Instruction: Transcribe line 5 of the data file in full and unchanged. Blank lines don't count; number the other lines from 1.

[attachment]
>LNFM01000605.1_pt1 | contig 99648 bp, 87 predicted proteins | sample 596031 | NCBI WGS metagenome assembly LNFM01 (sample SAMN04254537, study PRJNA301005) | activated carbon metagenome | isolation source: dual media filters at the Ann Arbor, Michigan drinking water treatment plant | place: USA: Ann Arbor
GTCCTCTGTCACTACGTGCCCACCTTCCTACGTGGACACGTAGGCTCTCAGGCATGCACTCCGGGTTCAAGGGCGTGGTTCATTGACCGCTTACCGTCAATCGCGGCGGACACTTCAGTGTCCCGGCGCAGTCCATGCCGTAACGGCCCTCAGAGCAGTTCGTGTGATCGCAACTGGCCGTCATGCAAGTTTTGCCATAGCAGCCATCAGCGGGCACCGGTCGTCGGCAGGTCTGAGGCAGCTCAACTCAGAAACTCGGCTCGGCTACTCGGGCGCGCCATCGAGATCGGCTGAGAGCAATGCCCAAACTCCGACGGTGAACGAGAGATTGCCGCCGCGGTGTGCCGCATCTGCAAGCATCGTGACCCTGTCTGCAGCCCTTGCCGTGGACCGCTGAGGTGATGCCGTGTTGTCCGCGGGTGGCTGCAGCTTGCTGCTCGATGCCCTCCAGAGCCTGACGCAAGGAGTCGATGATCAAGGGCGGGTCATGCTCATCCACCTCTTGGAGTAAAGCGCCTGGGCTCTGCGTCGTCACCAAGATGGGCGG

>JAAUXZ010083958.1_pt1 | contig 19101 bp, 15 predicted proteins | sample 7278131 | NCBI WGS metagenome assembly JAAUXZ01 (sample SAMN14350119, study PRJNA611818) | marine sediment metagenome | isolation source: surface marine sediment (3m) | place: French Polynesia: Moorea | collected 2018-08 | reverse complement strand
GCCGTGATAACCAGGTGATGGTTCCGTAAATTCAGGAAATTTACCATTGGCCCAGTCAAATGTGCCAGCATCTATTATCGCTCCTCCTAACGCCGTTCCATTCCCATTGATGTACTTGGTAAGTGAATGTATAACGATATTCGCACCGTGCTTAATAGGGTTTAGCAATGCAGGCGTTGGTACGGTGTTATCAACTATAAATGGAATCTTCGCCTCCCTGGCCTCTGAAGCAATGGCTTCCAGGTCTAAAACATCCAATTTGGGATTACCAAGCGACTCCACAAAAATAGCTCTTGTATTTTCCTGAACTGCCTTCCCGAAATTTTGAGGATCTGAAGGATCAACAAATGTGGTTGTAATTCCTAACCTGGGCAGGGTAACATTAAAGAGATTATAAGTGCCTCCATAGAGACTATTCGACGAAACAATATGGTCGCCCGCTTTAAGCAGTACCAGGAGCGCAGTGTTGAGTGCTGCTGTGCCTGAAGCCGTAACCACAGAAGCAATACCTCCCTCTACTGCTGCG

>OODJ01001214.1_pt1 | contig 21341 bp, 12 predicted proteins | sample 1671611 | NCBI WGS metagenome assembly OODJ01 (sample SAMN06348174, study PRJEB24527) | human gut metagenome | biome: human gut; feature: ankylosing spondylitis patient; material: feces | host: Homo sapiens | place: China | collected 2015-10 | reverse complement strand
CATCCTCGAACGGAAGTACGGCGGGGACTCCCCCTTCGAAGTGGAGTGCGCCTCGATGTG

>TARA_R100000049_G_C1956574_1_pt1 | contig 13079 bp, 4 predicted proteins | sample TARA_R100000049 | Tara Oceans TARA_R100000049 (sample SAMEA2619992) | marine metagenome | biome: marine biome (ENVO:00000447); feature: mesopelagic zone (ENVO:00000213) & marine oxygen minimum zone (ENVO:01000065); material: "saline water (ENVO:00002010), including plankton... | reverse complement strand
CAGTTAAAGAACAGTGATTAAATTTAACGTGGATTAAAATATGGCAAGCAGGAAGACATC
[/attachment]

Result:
>OODJ01001214.1_pt1 | contig 21341 bp, 12 predicted proteins | sample 1671611 | NCBI WGS metagenome assembly OODJ01 (sample SAMN06348174, study PRJEB24527) | human gut metagenome | biome: human gut; feature: ankylosing spondylitis patient; material: feces | host: Homo sapiens | place: China | collected 2015-10 | reverse complement strand